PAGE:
Last week, pessimists seized on two pieces of bad news about the consumer sector of the economy. On July 8, the Federal Reserve reported that consumer credit, having shrunk 4.4 percent in 2009, fell at an annual rate of 4.5 percent in May. Revolving debt (i.e., credit cards and the like), which shrunk 9.6 percent in 2009, plummeted at a 10.5 percent annual rate in May. The same day, word came that June retail sales were disappointing. A 28-retailer index tracked by Thomson Reuters "shows sales at stores open a year rose only 3.1% in June," the Wall Street Journal reported. "While that compares with a 4.9% drop last year, it wasn't as solid as hoped."
I find it hard to get agitated about this pair of bad-news items. Retail sales are higher than they were a year ago, despite the fact that revolving credit, which fuels such spending, is down significantly. The fact that people are buying more—but doing it with more cash and savings rather than debt—should be regarded as a sign of strength, not weakness.
The revolving debt figures the Fed reports each month are affected by three factors: the volume of write-offs of bad debts, the amount of debt consumers pay back, and the volume of new loans originated. There's no question that there has been a dramatic decline. In May 2010, the amount of revolving credit outstanding was $830.8 billion, down from $928 billion in May 2009 and off 15 percent ($145 billion) from the peak of $976 billion in the third quarter of 2008.
But writing off bad debt has accounted for only a small portion of the decline. According to data the American Banking Association culls from the Federal Deposit Insurance Corp., in 2009 banks wrote off $37.5 billion of credit card balances. Mark Zandi, chief economist at Moody's Economy.com suggests that these charge-offs account for only one-quarter of the decline. ABA chief economist Keith Leggett believes charge-offs—generally done after customers miss three monthly payments—may have reached their peak. The ABA reported on July 7 that delinquencies on bank credit cards plummeted in the first quarter to 3.88 percent—"the first time since the second quarter of 2002 that bank card delinquencies have fallen below 4 percent." (Delinquent payments are those 30 days or more late.) Bank card delinquencies seem to have peaked at 5.01 percent in the second quarter of 2009. "I would suspect from everything I'm hearing that we're going to see charge-offs stabilizing and maybe even modestly improve in the coming quarters, and that's due to the fact that the economy is expanding," said Leggett.
Indeed, the economy has entered its second year of recovery. The seasonally adjusted jobs numbers for the last few years (go here and click "total private") show that in June 2010, 130.47 million Americans had payroll jobs, compared with 130.64 million in June 2009. Unless the next jobs report proves to be a horrendous one, there are likely to be more Americans with payroll jobs today than there were a year ago. That may be one reason people are doing a better job of staying current on their debt and paying it down. Mark Zandi believes about one-quarter of the total decline in revolving loan balances can be chalked up to more rapid repayment. That's good news, too. Debt reduction is a virtuous circle. The Fed's report shows that the interest rate on accounts assessed interest in May 2010 is 14.4 percent. If balances are $100 billion lower than they were a year ago, that's $14.4 billion per year less that Americans spend on credit card interest—and $14.4 billion more that they have to spend on bills and at the mall.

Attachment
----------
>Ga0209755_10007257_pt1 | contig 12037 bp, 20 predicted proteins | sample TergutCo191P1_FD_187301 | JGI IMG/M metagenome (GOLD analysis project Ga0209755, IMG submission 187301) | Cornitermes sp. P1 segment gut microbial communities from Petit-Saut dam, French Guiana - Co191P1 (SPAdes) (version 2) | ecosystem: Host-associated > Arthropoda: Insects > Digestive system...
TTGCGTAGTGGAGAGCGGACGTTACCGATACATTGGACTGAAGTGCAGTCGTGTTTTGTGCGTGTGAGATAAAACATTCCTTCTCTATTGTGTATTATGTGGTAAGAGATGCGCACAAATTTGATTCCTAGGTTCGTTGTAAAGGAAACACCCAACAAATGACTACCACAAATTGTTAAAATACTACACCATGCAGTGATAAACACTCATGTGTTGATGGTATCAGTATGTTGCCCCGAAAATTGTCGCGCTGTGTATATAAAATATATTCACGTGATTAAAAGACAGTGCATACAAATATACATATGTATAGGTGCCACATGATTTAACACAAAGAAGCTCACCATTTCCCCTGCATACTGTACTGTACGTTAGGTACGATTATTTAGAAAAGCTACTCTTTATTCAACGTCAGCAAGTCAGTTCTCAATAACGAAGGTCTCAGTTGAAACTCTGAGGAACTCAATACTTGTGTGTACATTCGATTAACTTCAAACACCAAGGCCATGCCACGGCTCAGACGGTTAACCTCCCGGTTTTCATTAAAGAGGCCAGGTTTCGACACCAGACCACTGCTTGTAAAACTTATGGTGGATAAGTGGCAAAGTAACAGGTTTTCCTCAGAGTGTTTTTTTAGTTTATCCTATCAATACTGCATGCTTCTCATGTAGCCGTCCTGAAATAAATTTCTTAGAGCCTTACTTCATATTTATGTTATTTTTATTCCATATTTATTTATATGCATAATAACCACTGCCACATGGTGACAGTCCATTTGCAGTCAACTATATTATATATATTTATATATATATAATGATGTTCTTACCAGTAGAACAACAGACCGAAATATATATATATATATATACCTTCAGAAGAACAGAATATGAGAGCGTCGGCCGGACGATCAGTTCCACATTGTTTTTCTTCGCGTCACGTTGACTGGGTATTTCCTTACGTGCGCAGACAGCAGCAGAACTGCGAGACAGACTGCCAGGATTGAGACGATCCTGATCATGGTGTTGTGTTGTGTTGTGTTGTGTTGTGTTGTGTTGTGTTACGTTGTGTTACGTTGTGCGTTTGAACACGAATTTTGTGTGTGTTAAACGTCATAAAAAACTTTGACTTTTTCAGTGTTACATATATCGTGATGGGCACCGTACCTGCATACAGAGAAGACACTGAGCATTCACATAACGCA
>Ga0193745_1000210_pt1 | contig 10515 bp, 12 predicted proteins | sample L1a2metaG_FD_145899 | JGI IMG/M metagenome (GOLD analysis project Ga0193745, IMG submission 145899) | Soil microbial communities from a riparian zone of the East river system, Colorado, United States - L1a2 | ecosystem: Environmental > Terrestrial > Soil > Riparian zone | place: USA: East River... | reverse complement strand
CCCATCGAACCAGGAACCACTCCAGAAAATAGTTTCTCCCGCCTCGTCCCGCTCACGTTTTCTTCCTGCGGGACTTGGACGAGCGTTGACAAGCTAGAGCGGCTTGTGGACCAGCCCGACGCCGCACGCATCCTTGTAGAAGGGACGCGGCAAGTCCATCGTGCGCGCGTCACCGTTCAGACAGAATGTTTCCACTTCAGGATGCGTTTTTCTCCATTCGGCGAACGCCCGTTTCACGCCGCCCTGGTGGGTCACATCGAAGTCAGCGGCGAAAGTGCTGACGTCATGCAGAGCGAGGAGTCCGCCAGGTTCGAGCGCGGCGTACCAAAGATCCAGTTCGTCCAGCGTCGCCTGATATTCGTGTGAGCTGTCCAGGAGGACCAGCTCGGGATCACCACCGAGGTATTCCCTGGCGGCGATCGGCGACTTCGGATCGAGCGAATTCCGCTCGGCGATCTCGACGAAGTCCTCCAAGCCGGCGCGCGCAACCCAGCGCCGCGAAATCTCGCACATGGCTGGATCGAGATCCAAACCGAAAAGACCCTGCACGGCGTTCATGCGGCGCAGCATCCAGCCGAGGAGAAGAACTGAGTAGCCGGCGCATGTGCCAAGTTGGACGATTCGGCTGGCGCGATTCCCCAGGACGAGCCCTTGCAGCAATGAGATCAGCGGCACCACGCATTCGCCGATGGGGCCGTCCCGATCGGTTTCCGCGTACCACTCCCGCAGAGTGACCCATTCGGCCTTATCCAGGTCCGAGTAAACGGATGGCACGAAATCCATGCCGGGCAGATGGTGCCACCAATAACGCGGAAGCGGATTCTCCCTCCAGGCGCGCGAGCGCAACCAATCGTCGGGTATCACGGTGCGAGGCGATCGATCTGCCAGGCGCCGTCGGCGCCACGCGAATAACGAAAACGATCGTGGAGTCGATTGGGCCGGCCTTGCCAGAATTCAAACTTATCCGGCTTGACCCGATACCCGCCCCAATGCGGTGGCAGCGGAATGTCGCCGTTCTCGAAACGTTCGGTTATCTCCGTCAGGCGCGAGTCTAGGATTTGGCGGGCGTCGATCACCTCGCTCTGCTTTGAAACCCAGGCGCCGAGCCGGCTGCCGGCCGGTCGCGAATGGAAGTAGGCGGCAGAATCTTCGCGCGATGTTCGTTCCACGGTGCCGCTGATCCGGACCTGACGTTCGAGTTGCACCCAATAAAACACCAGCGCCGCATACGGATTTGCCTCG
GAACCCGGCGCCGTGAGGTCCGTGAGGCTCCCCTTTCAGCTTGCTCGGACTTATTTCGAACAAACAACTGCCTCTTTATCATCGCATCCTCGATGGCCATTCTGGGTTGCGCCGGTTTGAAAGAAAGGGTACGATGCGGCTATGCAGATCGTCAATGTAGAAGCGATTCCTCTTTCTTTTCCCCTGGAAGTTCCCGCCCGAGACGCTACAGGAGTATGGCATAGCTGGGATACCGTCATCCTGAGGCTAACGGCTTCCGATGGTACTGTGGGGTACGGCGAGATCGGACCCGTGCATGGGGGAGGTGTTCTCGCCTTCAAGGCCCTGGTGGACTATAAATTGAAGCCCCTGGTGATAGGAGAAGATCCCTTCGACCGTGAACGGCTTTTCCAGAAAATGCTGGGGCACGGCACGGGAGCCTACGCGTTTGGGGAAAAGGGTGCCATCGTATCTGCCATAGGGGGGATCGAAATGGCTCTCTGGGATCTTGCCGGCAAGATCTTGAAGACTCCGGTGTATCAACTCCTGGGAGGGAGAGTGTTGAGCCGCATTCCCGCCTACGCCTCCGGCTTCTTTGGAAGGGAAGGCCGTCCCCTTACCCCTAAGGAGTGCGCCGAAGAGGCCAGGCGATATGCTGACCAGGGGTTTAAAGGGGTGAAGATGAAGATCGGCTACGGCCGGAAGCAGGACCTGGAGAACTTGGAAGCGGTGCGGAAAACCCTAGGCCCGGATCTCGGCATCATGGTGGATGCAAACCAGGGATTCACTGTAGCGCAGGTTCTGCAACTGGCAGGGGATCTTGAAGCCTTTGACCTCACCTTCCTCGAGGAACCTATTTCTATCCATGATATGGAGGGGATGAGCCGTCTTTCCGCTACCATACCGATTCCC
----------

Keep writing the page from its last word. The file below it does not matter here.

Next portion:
With charge-offs and consumers paying down debt more rapidly each accounting for 25 percent of the total reduction in revolving credit, Zandi believes that higher lending standards and lower demand by consumers account for the rest of the decline. All of which is to say that falling credit card balances and higher credit standards can coincide with more shopping. In fact, retail spending has been rising sharply even as revolving credit has fallen. The Census Bureau's report on May retail sales shows sales were up 6.9 percent from May 2009 (not adjusted for price changes), and that "total sales for the March through May 2010 period were up 8.1 percent from the same period a year ago." In other words, the consumer economy today needs significantly less high-interest revolving credit in the system to produce a dollar of sales than it did a year ago. To a degree, American borrowers and lenders are taking the advice of deficit scolds, personal finance advisers, and critics of the banking system. The banking system, which destroyed itself through the heedless extension of credit, is thinking twice before putting money out on the street. Shoppers may not be cutting up their credit cards, but they're using them less frequently, paying down balances more rapidly, and doing a better job of staying current. Meanwhile, they're increasing spending at a rate far above the rate of inflation. Remind me again where the bad news is.
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